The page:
Not long ago, A study showed that the strongest signal to “make it” as an artist today is not talent or an MFA or group performance. What matters most, according to the research, is endorsement: how quickly an artist can secure institutional support in the form of a solo show at a major gallery or museum. Everything else follows. There are apparently few other stairs to climb.
That explains MTV and the Smithsonian Channel’s latest reality offering, “The Showcase: Finding the Next Great Artist,” a show that turns endorsement into the ultimate prize. In six episodes, seven rising artists compete for $100,000 and an exhibit at the Smithsonian Institution’s Hirshhorn Museum and Sculpture Garden in Washington, DC Contenders range from rising stars (Baseera Khan, who has been profiled in Artforum, Frieze and the up-and-coming (Misha Kahn, whose “Watermelon Party” was on display at the Dries Van Noten flagship store in Los Angeles in 2021) to the established but overlooked (Frank Buffalo Hyde, whose work is held by the Institute of American Indian Arts in Santa Fe).
In a familiar formula, artists are given several hours to make a “commission” in response to a given topic (gender, social media) and their work is critiqued by a rotating panel of judges, including artist Adam Pendleton and writer Kenny Schachter. . After six weeks, an artist will reach a level of visibility normally only provided by mega galleries. For artists who cannot depend on the traditional platforms that always work in their favor, the show offers a recourse to a damaging gallery system and an opportunity for them to broaden their audience.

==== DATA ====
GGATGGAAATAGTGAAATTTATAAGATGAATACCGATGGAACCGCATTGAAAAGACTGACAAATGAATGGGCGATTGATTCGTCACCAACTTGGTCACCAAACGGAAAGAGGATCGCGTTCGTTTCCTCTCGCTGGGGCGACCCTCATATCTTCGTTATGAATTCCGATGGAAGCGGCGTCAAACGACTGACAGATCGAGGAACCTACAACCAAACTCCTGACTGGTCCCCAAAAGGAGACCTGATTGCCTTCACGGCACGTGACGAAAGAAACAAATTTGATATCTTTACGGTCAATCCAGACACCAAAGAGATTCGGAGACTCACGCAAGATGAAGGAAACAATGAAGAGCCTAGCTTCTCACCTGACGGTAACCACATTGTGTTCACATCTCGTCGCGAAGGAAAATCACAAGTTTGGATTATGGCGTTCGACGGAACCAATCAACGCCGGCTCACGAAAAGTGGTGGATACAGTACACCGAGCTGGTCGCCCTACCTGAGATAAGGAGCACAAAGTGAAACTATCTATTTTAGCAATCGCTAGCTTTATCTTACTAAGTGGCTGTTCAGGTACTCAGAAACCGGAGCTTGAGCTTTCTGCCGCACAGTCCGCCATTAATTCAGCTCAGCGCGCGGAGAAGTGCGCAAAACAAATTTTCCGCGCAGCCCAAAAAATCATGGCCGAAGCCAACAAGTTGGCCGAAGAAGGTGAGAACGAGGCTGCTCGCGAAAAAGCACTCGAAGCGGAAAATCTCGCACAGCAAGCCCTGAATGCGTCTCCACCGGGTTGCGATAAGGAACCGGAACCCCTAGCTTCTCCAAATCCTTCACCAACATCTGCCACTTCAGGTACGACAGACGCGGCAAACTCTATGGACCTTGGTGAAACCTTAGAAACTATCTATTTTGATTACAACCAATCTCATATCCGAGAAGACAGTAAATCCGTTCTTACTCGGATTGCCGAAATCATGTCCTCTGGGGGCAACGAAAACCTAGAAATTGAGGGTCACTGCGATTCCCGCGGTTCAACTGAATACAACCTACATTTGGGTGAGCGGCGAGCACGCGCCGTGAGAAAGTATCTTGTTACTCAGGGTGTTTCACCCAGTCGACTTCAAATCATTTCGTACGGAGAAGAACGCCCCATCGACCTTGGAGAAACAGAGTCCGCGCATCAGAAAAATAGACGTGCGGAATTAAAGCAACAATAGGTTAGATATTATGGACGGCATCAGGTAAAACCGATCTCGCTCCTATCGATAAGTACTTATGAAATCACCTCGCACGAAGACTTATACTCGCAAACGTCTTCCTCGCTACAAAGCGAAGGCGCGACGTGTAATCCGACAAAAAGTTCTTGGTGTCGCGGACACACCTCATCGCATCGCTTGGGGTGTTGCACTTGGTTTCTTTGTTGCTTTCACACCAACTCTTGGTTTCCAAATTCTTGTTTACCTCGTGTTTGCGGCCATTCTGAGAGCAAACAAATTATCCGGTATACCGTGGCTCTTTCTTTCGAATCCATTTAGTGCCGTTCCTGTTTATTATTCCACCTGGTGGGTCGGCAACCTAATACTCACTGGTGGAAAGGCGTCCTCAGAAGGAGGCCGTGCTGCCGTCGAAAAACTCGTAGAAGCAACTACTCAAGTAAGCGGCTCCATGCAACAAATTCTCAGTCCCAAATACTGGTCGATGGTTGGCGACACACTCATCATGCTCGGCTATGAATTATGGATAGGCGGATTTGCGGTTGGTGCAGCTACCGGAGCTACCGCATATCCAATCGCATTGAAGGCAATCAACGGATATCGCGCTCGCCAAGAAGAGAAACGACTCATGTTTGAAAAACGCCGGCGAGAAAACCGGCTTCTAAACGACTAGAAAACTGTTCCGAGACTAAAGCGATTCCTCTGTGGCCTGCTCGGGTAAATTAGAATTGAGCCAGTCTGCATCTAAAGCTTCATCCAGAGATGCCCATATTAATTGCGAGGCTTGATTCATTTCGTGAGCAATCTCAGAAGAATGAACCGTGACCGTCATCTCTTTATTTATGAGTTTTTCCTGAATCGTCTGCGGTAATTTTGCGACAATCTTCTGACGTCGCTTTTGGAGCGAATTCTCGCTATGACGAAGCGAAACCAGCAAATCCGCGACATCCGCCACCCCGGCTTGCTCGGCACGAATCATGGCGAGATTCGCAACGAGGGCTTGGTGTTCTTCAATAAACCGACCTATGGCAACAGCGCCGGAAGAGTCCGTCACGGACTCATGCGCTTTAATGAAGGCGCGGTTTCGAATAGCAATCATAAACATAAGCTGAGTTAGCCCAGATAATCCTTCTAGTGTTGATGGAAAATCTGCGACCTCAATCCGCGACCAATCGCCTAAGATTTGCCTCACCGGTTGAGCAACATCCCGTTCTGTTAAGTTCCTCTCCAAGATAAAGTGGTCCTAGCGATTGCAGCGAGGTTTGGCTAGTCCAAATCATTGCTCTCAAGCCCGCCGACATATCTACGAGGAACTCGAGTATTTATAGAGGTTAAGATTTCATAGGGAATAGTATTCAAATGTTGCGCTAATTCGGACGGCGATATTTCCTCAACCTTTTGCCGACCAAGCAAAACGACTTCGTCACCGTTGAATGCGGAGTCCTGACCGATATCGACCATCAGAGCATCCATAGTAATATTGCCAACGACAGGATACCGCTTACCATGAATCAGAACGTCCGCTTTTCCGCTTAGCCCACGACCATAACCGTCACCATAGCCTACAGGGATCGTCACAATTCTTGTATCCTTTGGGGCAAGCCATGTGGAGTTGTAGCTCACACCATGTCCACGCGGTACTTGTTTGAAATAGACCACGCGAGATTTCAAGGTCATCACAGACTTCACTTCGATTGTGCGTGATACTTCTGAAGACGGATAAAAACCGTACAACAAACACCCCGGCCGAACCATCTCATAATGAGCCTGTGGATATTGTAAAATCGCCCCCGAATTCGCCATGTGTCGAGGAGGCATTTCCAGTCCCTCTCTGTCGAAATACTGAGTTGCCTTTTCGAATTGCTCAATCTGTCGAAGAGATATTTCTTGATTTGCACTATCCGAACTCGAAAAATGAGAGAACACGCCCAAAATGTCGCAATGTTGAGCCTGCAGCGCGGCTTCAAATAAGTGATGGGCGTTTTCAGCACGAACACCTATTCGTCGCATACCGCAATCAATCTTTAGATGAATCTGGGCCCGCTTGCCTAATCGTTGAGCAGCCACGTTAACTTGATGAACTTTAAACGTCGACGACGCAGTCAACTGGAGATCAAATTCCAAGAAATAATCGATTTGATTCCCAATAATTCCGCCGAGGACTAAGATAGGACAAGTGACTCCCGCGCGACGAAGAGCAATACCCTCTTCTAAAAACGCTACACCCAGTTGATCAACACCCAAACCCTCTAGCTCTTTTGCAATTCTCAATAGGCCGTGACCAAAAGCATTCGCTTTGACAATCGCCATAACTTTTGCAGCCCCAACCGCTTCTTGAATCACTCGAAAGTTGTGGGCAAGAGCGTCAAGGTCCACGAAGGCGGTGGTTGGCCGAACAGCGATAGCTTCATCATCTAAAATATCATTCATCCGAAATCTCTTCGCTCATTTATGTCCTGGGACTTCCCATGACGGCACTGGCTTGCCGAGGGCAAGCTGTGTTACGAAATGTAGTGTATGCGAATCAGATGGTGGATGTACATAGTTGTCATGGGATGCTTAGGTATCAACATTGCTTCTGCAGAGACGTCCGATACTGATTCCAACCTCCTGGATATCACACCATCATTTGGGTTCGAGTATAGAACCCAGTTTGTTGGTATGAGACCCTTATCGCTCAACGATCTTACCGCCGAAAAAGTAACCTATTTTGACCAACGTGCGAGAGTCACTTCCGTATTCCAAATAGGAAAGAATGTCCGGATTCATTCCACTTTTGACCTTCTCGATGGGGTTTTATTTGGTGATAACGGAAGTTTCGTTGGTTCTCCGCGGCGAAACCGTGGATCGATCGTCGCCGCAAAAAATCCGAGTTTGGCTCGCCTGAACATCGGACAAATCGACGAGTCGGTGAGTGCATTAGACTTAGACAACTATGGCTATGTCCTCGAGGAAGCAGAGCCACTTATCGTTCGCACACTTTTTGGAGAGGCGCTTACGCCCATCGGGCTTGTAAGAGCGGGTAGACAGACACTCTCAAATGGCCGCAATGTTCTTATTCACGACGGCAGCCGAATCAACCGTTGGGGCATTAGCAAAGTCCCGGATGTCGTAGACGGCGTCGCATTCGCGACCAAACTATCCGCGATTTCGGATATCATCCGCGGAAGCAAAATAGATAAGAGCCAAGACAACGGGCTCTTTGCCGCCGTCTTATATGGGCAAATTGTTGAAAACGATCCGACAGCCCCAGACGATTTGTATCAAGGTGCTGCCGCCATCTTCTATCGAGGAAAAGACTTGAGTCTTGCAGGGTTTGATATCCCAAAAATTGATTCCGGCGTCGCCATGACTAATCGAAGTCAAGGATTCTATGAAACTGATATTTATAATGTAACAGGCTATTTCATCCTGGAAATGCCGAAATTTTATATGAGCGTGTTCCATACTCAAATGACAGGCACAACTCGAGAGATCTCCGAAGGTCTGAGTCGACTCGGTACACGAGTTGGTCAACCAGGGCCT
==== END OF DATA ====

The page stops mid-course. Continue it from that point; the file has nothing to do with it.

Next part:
Still, these gladiator games in the cultural arena are a tacit validation of the destructive belief that culture is a blood sport. Artists already compete with one another for validation, resources, and attention, and “The Exhibit” only exacerbates the problem by framing it as entertainment.
This isn’t the first cast of shows in this mold. In 2010, Bravo’s “Work of Art: The Next Great Artist,” produced by the company behind “Project Runway” and “Top Chef,” exploited a stark parallel between the internal drama of the art world and the familiar conceits of reality shows. The show also featured a $100,000 cash prize, as well as a solo exhibit at the Brooklyn Museum, where a trustee resigned in protest, citing perception of the museum as “a party venue and a celebrity hub.Critic Jerry Saltz wrote an apology for her role as a judge in the first season, describing her as “bad for art.” (He subsequently returned for the next season.)
After winning the second and final season, Kymia Nawabi said hyperallergic: “Unfortunately, the show hasn’t really impacted my career in a very obvious way (yet). I thought there would be some galleries interested in my work: no. I thought I was going to make a lot of new sales: no.” Despite decent ratings, “Work of Art” it was cancelled and it happened with the even more short-lived “Gallery Girls,” which followed several upstarts in New York City’s glamorous gallery scene and ended, tellingly, when a cast member chose a job at an upscale concierge. instead of an internship at a prestigious art consultancy.